COLLEGE STATION, Texas – Long and pointy, short and blunt, large and prominent: these are just a few of the beak variations of Darwin’s finches. Beaks are not only highly variable among species, but also they are shaped by evolution. In a study published in Science, a research team led by Leif Andersson, professor at the Texas A&M; College of Veterinary Medicine & Biomedical Sciences and Uppsala University in Sweden, has discovered a gene-HMGA2-affecting the variation in beak size in Darwin’s finches.
Previously, the team discovered that the ALX1 gene affects beak shape, specifically whether the beak is pointed or blunt. Both studies help unveil the genetic basis of the beak variation in Darwin’s finches and further explain this iconic example of evolutionary adaptation.
“Our data shows that beak morphology is affected by many genes, as is the case for most biological traits,” Andersson said. “However, we are convinced that we now have identified the two loci with the largest individual effects that have shaped the evolution of beak morphology among Darwin’s finches.”
Aptly named, Darwin’s finches greatly influenced Charles Darwin’s theory of evolution through natural selection. The finches descended from a common ancestor, which arrived in the Galápagos Islands about two million years ago. Since then, the finches have evolved into 18 species, differing in body size, beak shape, song, and feeding behavior. Variations in beak size and shape allow the different species to consume different foods, such as insects, seeds, and nectar.
Specifically, the researchers compared the medium ground finch and the large ground finch on Daphne Major Island in the Galápagos. The average beak size in the medium ground finch was reduced following a drought because birds with a large beak could not compete well with the large ground finch. Having two different beak sizes allowed the two species to use different food sources, reducing competition for a single food source. The team now demonstrates that the HGMA2 gene played a prominent role in this rapid evolution.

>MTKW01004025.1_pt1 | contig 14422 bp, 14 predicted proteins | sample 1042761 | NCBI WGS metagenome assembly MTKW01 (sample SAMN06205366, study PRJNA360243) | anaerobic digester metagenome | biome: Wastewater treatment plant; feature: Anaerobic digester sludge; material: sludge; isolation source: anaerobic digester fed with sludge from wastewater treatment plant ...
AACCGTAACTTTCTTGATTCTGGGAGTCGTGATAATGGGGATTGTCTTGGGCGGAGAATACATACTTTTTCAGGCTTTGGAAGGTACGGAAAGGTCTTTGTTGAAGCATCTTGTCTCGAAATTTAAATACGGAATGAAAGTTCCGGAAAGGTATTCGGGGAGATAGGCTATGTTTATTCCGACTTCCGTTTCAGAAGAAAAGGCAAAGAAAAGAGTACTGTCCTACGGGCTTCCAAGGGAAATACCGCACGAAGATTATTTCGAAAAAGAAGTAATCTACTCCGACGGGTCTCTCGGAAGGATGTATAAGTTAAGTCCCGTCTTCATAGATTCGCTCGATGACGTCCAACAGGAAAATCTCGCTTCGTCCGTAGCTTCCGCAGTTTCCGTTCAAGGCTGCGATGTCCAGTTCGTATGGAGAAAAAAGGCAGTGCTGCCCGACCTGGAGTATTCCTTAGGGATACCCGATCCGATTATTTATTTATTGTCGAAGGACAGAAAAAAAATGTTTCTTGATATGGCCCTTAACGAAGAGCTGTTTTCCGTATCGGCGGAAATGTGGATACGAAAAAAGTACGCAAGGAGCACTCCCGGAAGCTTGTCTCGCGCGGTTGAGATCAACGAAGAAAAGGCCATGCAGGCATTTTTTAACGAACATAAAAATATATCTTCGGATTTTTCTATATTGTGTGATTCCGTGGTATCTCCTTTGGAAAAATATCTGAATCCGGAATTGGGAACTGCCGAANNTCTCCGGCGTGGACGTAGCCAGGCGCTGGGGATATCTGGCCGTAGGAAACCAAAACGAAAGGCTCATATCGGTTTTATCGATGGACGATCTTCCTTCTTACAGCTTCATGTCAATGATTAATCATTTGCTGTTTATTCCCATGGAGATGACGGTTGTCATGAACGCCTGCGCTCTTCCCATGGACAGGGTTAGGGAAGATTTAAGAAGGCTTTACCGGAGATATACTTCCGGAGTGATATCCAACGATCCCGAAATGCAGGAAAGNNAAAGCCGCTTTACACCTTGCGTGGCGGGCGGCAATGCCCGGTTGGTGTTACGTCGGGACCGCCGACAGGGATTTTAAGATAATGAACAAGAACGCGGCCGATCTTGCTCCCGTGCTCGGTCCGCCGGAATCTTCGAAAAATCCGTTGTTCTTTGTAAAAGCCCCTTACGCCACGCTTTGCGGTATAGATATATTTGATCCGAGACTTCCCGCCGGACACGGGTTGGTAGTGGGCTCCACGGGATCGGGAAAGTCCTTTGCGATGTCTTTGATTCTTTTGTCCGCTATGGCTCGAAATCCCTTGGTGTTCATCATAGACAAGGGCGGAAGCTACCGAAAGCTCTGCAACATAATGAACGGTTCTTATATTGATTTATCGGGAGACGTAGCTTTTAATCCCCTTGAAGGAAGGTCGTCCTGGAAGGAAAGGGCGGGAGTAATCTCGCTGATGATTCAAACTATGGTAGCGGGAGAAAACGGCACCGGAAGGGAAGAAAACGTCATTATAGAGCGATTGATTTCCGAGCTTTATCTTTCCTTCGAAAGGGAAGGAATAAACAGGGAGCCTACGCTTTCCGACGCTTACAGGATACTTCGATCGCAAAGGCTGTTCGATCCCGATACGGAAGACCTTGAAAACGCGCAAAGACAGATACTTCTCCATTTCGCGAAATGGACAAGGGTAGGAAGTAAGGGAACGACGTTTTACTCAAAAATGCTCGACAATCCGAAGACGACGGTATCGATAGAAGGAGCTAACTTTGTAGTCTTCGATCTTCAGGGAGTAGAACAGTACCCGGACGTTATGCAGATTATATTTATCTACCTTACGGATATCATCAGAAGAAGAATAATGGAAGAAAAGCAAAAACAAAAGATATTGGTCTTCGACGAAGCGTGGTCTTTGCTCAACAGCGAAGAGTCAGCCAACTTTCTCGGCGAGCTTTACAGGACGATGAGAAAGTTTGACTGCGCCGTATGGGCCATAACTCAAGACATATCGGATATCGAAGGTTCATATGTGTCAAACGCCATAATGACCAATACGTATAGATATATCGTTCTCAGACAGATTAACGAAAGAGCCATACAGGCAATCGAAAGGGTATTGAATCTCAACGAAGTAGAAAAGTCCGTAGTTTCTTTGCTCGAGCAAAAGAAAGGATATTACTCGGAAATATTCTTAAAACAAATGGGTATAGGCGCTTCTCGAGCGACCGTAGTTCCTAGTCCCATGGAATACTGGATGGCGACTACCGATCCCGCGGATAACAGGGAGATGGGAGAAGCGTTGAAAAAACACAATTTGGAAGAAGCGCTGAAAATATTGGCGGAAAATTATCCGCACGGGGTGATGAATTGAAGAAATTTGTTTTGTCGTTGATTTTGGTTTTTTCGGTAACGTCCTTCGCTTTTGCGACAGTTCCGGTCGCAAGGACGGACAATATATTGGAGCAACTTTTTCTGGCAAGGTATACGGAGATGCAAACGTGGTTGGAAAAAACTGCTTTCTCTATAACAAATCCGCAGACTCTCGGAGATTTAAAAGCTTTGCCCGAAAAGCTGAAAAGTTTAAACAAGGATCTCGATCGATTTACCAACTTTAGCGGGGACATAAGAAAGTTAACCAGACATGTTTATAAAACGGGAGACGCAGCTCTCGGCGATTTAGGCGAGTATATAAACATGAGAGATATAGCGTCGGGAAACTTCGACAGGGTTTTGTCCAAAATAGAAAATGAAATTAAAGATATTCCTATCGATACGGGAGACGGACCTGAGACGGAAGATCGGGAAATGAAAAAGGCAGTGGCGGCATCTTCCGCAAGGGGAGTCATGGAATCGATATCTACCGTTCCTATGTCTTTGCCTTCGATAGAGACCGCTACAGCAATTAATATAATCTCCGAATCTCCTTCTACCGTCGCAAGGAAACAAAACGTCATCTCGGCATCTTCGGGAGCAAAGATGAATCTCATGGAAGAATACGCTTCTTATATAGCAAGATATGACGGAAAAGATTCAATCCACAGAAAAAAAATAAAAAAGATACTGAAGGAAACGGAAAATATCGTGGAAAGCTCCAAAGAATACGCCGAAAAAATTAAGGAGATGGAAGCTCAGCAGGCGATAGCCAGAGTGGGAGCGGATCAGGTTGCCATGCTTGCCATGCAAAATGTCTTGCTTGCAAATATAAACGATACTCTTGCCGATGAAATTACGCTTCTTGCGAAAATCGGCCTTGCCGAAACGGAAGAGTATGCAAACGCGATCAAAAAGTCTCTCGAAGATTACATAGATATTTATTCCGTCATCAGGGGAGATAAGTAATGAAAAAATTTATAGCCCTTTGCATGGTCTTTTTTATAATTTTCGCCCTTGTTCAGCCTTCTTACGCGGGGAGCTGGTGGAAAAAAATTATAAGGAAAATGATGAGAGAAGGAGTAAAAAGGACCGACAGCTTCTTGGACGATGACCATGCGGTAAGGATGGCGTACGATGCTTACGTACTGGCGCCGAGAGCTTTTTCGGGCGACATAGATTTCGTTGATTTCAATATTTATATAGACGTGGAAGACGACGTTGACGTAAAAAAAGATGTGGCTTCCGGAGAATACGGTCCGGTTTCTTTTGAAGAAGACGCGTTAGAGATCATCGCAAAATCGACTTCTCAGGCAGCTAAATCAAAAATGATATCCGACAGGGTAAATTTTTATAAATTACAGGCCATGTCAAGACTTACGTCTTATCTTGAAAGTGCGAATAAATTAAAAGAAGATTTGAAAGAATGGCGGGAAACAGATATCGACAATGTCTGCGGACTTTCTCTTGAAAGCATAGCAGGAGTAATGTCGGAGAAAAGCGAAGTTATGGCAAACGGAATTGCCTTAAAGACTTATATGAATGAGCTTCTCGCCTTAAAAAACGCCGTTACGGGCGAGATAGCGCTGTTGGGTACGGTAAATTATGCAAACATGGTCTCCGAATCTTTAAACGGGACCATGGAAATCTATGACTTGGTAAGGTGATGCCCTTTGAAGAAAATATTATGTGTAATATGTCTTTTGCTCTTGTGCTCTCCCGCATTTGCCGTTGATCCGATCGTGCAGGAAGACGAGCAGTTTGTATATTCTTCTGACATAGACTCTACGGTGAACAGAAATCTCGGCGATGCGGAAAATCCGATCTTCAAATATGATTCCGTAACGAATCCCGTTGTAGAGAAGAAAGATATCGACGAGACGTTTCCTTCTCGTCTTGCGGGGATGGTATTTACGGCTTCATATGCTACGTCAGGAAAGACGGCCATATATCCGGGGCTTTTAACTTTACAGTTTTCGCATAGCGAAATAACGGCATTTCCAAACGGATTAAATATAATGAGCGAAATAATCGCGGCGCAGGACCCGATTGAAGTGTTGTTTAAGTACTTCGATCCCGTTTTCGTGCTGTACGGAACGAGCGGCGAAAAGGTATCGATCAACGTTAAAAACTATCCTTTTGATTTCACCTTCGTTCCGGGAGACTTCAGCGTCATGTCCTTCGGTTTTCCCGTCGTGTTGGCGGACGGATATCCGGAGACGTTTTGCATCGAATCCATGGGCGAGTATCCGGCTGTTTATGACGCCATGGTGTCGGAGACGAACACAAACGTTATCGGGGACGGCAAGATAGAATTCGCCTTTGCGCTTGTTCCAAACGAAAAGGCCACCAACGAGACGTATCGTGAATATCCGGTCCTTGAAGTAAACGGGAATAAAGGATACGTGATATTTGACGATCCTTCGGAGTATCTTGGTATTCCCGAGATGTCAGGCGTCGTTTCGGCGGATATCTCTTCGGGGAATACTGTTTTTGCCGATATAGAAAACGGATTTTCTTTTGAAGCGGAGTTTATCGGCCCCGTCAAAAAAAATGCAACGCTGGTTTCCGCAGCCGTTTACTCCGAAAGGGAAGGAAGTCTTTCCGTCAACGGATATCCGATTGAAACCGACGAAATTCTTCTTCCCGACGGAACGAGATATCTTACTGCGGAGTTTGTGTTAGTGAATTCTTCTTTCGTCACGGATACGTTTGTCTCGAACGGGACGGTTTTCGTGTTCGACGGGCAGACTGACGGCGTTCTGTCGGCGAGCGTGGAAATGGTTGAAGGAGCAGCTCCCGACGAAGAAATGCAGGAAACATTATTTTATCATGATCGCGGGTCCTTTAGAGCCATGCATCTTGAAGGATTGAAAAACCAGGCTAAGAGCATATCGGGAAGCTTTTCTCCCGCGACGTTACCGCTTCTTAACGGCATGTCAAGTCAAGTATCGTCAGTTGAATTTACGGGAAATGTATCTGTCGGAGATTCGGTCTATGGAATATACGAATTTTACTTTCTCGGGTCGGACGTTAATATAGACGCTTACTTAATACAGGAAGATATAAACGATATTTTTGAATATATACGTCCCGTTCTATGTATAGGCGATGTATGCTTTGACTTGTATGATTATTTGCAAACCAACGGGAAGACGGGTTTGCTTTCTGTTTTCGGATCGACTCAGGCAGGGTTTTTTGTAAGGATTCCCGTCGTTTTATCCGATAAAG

The HMGA2 gene is known to play a role in body size in dogs and horses as well as height in humans.
“The HMGA2 gene regulates the expression of other genes, but the exact mechanism how it controls beak size in Darwin’s finches or human stature is unknown,” Andersson said. “It is very fascinating that this gene pops up in many different species as a gene affecting growth. In humans is also a gene affecting dysregulated cell growth in cancer, and it is clear that more research to better understand the function of the gene is well justified.”
“Dr. Andersson’s research is not limited to discovering genes, but extends deeply into the biology of inheritance and adaptation,” says Evelyn Tiffany-Castiglioni, head of the Department of Veterinary Integrative Biosciences at Texas A&M; University. “This new paper is an elegant example of how the function of a gene can play a role in survival of a bird lineage when the environment changes. It will undoubtedly shed light in future on how this gene and others influence growth and body size of important domestic animal species.”
Andersson has been a Texas A&M; University Institute for Advanced Study (TIAS) Faculty Fellow-one of the nationally and internationally renowned scholars invited by the Institute to come to the campus for extended stays to teach, conduct research, and interact with Texas A&M; students and faculty.